rainfall from ND/MN to eastern Iowa.
...Middle Mississippi Valley...
Marginal Risk extends southward along the developing warm front,
and including portions of th warm sector of the northern stream
cyclone (although a remnant polar boundary remains placed even
farther south). Here from eastern Kansas to Illinois / Indiana,
flash flooding will be more dependent on periods of west to east
training that may occur on a local scale, while synoptic forcing
is greater to the north, and convection will be more cold-pool
driven across the mid MS Valley. Confluent low level flow setting
up - especially during the Thursday nighttime hours - may support
these local training episodes.
...Northern Florida Peninsula and the Southern Atlantic Coast...
Persistent mid-upper trough and surface front will act as a focus
for convection and locally heavy rainfall. PW values of 2-2.25"
and weak mid-level flow suggests some heavy rainfall producing
storms that could lead to flash flooding. A Marginal Risk is shown
along/south of the front that coincides with the highest PW values.
Moisture values will slowly ease in the Southwest but convection
will still fire off along the favored terrain, with modest upslope
flow and favorable lapse rates near 7 deg C/km. Localized flash
flooding could still be a potential so maintained a Marginal Risk
over mainly the higher terrain, and extending as far north as the
forecast extent of the 1.00 inch precipitable water values.
Valid 12Z Fri Jul 20 2018 - 12Z Sat Jul 21 2018
...THERE IS A SLIGHT RISK OF EXCESSIVE RAINFALL OVER THE CENTRAL
OHIO RIVER VALLEY...
...Lower Great Lakes / Ohio Valley / Tennessee Valley...
WPC introduced a Slight Risk of excessive rainfall over the Ohio
Valley, including portions of IN/OH/KY. Marginal Risk surrounds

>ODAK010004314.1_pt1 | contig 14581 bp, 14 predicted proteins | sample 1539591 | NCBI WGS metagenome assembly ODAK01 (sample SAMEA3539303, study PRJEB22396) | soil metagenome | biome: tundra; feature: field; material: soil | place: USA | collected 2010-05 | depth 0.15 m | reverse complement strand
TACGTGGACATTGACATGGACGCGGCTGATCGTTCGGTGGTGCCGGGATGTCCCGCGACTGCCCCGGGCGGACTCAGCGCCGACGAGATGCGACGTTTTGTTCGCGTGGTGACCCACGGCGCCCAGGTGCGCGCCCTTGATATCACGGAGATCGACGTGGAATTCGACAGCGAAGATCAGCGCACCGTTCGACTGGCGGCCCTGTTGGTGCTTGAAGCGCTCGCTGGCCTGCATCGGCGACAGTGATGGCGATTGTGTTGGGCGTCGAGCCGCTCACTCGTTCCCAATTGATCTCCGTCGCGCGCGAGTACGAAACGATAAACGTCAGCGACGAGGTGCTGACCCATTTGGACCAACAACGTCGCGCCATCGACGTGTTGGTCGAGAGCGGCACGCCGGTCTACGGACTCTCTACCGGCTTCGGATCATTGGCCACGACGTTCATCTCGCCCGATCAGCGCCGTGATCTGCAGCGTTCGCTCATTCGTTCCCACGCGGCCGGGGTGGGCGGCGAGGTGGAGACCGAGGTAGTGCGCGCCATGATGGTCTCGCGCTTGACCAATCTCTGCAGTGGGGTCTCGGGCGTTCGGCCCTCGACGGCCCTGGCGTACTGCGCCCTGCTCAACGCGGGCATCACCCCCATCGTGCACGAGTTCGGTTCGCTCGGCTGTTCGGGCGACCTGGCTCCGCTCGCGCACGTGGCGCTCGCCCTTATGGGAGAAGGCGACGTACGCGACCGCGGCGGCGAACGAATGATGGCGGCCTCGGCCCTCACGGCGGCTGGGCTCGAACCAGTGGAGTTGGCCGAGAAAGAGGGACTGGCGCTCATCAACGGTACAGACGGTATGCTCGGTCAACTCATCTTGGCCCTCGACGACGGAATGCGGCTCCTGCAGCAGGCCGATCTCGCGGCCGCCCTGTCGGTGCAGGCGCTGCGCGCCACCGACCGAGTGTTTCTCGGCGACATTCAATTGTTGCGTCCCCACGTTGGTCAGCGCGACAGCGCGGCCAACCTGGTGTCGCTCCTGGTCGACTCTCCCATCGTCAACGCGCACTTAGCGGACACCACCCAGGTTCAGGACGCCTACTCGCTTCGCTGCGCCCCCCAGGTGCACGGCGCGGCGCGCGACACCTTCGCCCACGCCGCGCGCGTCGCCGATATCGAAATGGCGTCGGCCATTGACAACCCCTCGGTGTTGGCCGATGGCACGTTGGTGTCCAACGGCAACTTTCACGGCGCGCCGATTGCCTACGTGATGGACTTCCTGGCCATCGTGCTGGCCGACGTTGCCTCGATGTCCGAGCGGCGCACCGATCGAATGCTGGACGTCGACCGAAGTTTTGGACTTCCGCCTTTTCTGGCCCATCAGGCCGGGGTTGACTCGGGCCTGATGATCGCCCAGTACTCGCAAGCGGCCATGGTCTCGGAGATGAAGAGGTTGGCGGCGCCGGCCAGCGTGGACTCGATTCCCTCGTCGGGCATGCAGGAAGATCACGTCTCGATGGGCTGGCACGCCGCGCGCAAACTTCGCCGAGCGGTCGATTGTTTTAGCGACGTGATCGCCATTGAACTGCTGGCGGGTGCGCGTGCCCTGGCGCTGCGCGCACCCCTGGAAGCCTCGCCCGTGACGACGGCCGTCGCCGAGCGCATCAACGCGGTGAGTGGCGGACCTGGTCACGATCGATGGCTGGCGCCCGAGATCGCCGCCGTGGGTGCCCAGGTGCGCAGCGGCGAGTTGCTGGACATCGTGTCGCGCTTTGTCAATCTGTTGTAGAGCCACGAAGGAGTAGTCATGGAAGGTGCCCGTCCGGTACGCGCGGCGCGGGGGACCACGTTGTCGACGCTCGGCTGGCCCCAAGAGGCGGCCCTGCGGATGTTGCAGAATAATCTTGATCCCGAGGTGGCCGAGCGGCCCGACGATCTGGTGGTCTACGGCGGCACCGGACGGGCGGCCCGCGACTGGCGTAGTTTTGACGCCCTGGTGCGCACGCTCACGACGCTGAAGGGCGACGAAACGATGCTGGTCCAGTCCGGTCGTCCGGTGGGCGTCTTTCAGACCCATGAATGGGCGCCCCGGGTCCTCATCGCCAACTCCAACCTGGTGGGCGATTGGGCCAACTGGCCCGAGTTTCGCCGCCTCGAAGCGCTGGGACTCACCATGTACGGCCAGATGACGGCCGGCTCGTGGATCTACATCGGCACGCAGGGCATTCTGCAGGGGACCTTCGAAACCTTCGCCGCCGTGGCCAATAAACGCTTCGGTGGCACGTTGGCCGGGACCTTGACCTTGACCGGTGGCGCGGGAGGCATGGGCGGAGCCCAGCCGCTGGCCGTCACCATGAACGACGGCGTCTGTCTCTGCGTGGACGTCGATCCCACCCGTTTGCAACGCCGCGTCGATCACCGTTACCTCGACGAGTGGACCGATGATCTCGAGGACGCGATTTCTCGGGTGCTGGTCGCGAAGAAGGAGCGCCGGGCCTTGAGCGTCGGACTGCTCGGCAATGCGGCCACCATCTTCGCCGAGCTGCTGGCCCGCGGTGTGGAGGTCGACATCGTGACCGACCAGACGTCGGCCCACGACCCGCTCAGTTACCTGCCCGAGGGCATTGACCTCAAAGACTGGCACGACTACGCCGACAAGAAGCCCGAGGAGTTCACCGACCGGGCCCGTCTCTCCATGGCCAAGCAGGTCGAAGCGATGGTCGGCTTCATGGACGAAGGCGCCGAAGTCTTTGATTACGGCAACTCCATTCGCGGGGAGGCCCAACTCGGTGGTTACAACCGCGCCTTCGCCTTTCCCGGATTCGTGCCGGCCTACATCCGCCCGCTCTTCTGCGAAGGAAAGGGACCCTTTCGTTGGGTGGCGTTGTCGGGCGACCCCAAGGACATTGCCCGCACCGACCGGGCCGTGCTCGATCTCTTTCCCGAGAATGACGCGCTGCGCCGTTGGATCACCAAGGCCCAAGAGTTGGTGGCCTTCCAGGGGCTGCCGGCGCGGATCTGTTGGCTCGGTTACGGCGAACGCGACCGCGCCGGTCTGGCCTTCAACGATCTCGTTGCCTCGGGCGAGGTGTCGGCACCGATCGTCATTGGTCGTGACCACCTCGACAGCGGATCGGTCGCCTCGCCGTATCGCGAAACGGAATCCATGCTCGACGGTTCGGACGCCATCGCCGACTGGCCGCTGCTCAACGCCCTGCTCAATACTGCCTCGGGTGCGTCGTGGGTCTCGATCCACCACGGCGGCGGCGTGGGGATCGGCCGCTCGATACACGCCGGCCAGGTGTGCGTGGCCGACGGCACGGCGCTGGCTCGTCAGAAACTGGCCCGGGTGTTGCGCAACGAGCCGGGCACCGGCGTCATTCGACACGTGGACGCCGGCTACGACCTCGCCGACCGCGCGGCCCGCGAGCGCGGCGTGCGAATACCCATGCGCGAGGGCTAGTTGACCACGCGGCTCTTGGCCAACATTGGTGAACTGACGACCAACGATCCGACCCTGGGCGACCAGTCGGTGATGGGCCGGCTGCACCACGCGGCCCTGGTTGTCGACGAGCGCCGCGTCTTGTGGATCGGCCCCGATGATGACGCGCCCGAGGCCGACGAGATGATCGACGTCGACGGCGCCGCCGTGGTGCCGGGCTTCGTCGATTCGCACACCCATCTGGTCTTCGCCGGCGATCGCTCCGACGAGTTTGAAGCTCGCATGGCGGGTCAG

this area from lower Michigan to Tennessee and far northern AL/GA.
This region will become wedged into a narrow warm sector ahead of
the closed and strengthening upper low over the Midwest. Per
trends in the GFS/ECMWF, the greatest overlap of instability,
inflow, and unidirectional mid level flow will occur straddling
the Ohio River on Friday. The global models are fairly well
clustered here, producing a heavy rain signal that is currently
centered around Louisville and extending north and south. While
the placement may evolve some more, we felt there were enough
ingredients (strong instability per the NAM and seasonably rich
moisture) met with the developing model QPF signal to introduce
Slight Risk probabilities.
Farther south the height falls will be more subtle, but a difluent
upper jet and sufficient instability should yield deep convection
over the Tennessee Valley. This convection will be more forward
propagating judging by wind profiles, but cell mergers or brief
episodes of training could lead to flash flooding.
As a trough digs through the eastern United States, difluent
500-250 mb flow will begin to impinge upon a plume or rich
tropical moisture crossing northern Florida and extending along
the southern Atlantic coast to North Carolina. Heavy rain may tend
to focus offshore at night, but heating inland during the day
should give rise to the opportunity for deep convection to form
inland as the synoptic coastal front slowly organizes. The model
QPF signal is trending upwards, and also trending more inland. For
now we will maintain Marginal Risk, but could see this area
upgraded in time, especially if 925mb-850mb southerly inflow ends
up backing up any farther west.
Fairly standard monsoonal thunderstorms are again expected on
Friday. That is not to understate the threat, as any one could
produce flash flooding depending on the watershed. Deep layer
moisture of 1 to 2 standard deviations above climatology will
expand northward as southerly flow deepens around the west side of
the ridge center. We therefore expected Marginal Risk
probabilities northward into Utah. Southerly deep layer flow often
does present an opportunity for embedded vorticity maxima or
productive outflow boundaries that may anchor a better organized
threat of flash flooding. We are too far out to determine those
details in this case, but the Marginal Risk is fairly generous in
size to allow for later upgrade to Slight should it become
Day 1 threat area: www.wpc.ncep.noaa.gov/qpf/94epoints.txt
Day 2 threat area: www.wpc.ncep.noaa.gov/qpf/98epoints.txt
Day 3 threat area: www.wpc.ncep.noaa.gov/qpf/99epoints.txt